Feb 09, 2014 | 5359 views | 0 0 comments | 27 27 recommendations | email to a friend | print
NEWLY APPOINTED – Hudson County native Thomas A. Brodowski has been installed as vice president for administrative services at Hudson County Community College. (See brief below)
NEWLY APPOINTED – Hudson County native Thomas A. Brodowski has been installed as vice president for administrative services at Hudson County Community College. (See brief below)

Feds rescue juveniles in underage prostitution sting

The FBI, in partnership with more than 50 law enforcement agencies, recovered 16 juveniles during an enforcement action focused on commercial child sex trafficking. Additionally, more than 45 pimps and their associates were arrested, some of whom claimed to have traveled to New Jersey from other states specifically for the purpose of prostituting women and children at the Super Bowl.

“High-profile special events, which draw large crowds, have become lucrative opportunities for child prostitution criminal enterprises,” said Ron Hosko, assistant director of the FBI’s Criminal Investigative Division. “The FBI and our partners remain committed to stopping this cycle of victimization and putting those who try to profit from this type of criminal activity behind bars.”

Arrests were made in Jersey City and other municipalities in New Jersey, federal officials said.

The minors recovered during the Super Bowl operations ranged in ages from 13 to 17 years old and included high school students and children who had been reported missing by their families.

Additionally, enforcement actions resulted in the recovery of international human trafficking victims.

Over the course of the operation, the FBI’s victim specialists provided 70 women and children services such as food, clothing, and referrals to health care facilities, shelters, and other programs.

The announcement comes after more than six months of localized FBI-led law enforcement preparation. Working with a variety of federal, state, and local partners, the FBI has provided training on how to identify and address child exploitation.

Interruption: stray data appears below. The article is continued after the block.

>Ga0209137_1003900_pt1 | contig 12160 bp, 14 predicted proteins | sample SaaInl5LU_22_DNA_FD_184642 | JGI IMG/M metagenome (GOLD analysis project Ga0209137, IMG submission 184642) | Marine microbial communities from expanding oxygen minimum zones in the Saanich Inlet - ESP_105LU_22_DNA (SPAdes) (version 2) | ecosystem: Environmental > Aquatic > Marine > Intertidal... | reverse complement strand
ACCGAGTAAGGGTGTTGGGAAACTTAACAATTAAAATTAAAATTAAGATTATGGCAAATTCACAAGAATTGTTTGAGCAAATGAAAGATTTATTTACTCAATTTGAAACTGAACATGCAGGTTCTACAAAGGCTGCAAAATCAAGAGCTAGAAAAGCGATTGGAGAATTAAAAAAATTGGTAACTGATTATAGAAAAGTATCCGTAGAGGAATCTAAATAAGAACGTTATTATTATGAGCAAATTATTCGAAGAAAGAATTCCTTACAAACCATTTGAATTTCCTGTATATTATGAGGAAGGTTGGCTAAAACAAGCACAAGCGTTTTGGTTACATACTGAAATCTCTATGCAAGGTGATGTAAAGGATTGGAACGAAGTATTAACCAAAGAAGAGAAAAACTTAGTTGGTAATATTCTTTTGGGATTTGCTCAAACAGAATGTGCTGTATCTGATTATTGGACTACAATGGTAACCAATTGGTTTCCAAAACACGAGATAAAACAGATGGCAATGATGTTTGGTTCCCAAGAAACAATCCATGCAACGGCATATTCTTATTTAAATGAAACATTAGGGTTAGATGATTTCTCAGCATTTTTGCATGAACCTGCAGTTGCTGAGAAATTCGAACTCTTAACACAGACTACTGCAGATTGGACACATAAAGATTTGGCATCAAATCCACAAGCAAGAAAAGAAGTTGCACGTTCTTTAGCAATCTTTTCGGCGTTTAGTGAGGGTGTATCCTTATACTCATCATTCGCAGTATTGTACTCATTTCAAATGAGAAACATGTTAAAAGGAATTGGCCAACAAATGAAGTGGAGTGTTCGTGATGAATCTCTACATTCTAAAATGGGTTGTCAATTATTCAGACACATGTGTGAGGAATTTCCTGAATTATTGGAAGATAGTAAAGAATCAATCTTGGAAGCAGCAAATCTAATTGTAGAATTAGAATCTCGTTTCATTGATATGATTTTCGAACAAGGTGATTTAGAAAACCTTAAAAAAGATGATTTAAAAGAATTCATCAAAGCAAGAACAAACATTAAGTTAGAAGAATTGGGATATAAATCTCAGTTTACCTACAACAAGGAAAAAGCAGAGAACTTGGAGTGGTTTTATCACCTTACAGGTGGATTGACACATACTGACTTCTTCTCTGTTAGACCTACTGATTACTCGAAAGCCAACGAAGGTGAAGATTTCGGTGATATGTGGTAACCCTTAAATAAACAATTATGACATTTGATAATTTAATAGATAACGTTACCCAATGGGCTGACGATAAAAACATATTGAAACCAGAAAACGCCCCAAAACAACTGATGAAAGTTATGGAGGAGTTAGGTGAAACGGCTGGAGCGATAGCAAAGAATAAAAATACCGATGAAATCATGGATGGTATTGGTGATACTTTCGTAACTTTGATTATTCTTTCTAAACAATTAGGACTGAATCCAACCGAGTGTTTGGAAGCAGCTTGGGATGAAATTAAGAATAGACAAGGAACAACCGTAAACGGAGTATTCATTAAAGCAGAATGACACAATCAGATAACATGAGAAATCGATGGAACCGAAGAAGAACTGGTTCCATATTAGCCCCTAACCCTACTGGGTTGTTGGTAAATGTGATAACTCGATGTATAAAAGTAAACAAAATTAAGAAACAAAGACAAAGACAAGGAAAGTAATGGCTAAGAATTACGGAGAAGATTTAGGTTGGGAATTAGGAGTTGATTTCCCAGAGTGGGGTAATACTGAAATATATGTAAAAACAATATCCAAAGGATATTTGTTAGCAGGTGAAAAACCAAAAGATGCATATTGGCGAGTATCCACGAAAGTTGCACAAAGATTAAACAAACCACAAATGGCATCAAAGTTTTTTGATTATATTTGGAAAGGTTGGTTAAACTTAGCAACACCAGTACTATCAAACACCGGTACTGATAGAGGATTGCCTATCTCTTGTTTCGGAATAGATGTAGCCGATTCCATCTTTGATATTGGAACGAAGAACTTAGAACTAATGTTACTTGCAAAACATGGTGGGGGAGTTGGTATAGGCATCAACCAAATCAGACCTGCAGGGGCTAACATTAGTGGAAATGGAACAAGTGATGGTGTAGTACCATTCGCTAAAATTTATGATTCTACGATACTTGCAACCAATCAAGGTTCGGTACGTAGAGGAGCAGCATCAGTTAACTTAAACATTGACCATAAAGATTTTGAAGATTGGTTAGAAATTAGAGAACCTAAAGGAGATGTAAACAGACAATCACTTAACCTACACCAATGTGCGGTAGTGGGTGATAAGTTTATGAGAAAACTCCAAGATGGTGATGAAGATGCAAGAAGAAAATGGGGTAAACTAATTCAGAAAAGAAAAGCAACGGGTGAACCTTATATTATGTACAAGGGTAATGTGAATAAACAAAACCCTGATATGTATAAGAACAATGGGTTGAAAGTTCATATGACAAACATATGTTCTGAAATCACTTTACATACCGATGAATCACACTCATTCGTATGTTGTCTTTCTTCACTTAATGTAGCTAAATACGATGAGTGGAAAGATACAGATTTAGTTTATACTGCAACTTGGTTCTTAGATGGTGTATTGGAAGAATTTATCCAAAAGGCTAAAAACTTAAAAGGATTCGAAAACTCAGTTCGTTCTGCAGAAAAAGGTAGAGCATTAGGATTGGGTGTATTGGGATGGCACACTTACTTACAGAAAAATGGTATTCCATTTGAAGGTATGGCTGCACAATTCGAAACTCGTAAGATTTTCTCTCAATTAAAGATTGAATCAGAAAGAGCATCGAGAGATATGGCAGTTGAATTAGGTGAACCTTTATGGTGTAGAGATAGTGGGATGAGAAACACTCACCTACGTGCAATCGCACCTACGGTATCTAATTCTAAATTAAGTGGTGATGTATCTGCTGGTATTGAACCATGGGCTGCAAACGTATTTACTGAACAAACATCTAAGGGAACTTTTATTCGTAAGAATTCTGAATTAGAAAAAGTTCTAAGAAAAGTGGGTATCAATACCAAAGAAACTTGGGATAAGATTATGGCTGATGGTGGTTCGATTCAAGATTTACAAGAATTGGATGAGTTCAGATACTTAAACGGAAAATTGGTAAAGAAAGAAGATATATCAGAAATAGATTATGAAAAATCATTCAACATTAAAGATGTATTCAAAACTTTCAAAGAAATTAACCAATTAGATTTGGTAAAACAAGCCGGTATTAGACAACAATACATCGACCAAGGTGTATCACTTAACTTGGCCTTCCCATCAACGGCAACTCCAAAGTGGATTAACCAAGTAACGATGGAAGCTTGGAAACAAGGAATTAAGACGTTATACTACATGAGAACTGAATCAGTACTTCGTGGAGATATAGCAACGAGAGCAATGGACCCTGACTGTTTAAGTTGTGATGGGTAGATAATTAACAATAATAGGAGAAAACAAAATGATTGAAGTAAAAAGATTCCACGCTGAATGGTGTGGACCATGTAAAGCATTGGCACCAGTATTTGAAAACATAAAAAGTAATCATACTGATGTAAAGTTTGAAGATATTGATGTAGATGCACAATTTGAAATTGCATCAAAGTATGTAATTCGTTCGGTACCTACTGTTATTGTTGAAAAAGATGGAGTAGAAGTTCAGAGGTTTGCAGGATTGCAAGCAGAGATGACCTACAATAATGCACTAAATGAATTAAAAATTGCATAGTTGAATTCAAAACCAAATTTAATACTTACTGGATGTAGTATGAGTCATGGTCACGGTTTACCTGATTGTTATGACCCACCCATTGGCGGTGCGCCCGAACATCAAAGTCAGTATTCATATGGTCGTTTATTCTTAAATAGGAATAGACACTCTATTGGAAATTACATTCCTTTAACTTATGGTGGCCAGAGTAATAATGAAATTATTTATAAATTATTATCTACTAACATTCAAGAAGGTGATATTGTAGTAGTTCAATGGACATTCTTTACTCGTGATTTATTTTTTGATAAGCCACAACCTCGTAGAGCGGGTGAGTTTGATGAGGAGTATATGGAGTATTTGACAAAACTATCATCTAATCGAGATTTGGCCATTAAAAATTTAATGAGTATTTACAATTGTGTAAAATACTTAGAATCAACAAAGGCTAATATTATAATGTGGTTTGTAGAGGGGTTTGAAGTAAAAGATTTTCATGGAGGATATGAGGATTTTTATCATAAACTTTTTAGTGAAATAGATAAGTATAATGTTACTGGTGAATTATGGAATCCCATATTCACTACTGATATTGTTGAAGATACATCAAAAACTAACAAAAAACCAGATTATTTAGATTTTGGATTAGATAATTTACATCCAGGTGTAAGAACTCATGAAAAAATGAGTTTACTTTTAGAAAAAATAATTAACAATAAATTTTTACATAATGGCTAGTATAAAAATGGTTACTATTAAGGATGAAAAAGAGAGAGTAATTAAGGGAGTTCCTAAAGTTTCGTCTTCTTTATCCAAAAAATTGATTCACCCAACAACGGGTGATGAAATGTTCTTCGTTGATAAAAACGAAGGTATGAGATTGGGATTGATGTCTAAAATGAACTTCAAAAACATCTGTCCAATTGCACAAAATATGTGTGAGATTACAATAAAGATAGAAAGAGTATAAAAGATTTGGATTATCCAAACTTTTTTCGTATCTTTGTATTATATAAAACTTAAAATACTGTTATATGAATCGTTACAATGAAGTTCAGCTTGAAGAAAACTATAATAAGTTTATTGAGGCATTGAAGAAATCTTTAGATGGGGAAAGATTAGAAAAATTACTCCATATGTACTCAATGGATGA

“Through partnerships, enhanced as a result of this operation, we hope to build a lasting framework that helps the community address this problem,” said Michael Harpster, chief of the FBI’s Violent Crimes Against Children Section. “It’s easy to focus on this issue in light of a high-profile event, but the sad reality is, this is a problem we see every day in communities across the country.”

“The sexual exploitation of children promotes the practice of inducting innocent victims into a life of prostitution,” said George Venizelos, assistant director in charge of the FBI’s New York Field Office. “This epidemic, which is spreading rapidly throughout the nation, not only traps children in a life of misery but helps facilitate the activities of other criminals with direct connections to human trafficking, organized crime, and the illegal movement of immigrants. The migratory nature of these crimes makes it critical for law enforcement entities to work together to tackle this widespread dilemma. On behalf of the FBI’s New York Field Office, I would like to thank our local, state, and federal law enforcement partners who played a leading role in this operation and directly contributed to its overall success.”

The FBI’s Super Bowl operation efforts are part of the Innocence Lost National Initiative that was established in 2003 by the FBI’s Criminal Investigative Division, in partnership with the Department of Justice and the National Center for Missing and Exploited Children, to address the growing problem of child prostitution.

Parking authority to be brought into Department of Public Safety

Mayor Steven M. Fulop has announced that the administration will present to the City Council at their meeting next week a resolution to authorize an application to the New Jersey Local Finance Board for the consolidation of the Jersey City Parking Authority into the Department of Public Safety. The consolidation will save millions in taxpayer dollars, improve enforcement and create greater efficiency and transparency.